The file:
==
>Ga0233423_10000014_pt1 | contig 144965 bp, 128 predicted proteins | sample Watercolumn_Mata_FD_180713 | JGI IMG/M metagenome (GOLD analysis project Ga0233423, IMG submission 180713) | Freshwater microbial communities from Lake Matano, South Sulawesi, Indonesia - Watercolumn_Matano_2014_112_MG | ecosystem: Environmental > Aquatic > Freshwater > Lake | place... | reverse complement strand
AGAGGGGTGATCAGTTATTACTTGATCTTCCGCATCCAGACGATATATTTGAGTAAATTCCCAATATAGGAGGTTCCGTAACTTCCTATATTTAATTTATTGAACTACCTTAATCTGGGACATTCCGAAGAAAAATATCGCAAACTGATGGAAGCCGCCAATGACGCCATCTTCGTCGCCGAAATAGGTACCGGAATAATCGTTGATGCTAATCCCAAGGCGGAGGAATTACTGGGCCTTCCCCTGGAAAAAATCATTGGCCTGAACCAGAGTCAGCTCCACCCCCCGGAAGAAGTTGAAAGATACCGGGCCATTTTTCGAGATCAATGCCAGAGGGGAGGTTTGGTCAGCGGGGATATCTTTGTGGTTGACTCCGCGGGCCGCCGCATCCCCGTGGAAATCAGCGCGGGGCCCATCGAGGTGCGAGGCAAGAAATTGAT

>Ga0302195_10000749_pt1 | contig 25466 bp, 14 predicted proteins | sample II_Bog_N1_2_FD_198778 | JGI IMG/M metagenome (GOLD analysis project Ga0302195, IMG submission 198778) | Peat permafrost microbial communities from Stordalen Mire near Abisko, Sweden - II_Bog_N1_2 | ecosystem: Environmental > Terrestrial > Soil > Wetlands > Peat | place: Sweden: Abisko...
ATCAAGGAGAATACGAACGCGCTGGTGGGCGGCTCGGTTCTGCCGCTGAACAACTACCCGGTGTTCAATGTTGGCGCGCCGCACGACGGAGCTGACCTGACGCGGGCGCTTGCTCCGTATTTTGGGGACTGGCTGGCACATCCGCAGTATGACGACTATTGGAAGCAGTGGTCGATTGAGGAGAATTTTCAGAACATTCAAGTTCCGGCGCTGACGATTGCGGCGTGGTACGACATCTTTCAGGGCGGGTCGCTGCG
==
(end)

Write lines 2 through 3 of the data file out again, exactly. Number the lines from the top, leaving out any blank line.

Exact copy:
AGAGGGGTGATCAGTTATTACTTGATCTTCCGCATCCAGACGATATATTTGAGTAAATTCCCAATATAGGAGGTTCCGTAACTTCCTATATTTAATTTATTGAACTACCTTAATCTGGGACATTCCGAAGAAAAATATCGCAAACTGATGGAAGCCGCCAATGACGCCATCTTCGTCGCCGAAATAGGTACCGGAATAATCGTTGATGCTAATCCCAAGGCGGAGGAATTACTGGGCCTTCCCCTGGAAAAAATCATTGGCCTGAACCAGAGTCAGCTCCACCCCCCGGAAGAAGTTGAAAGATACCGGGCCATTTTTCGAGATCAATGCCAGAGGGGAGGTTTGGTCAGCGGGGATATCTTTGTGGTTGACTCCGCGGGCCGCCGCATCCCCGTGGAAATCAGCGCGGGGCCCATCGAGGTGCGAGGCAAGAAATTGAT

>Ga0302195_10000749_pt1 | contig 25466 bp, 14 predicted proteins | sample II_Bog_N1_2_FD_198778 | JGI IMG/M metagenome (GOLD analysis project Ga0302195, IMG submission 198778) | Peat permafrost microbial communities from Stordalen Mire near Abisko, Sweden - II_Bog_N1_2 | ecosystem: Environmental > Terrestrial > Soil > Wetlands > Peat | place: Sweden: Abisko...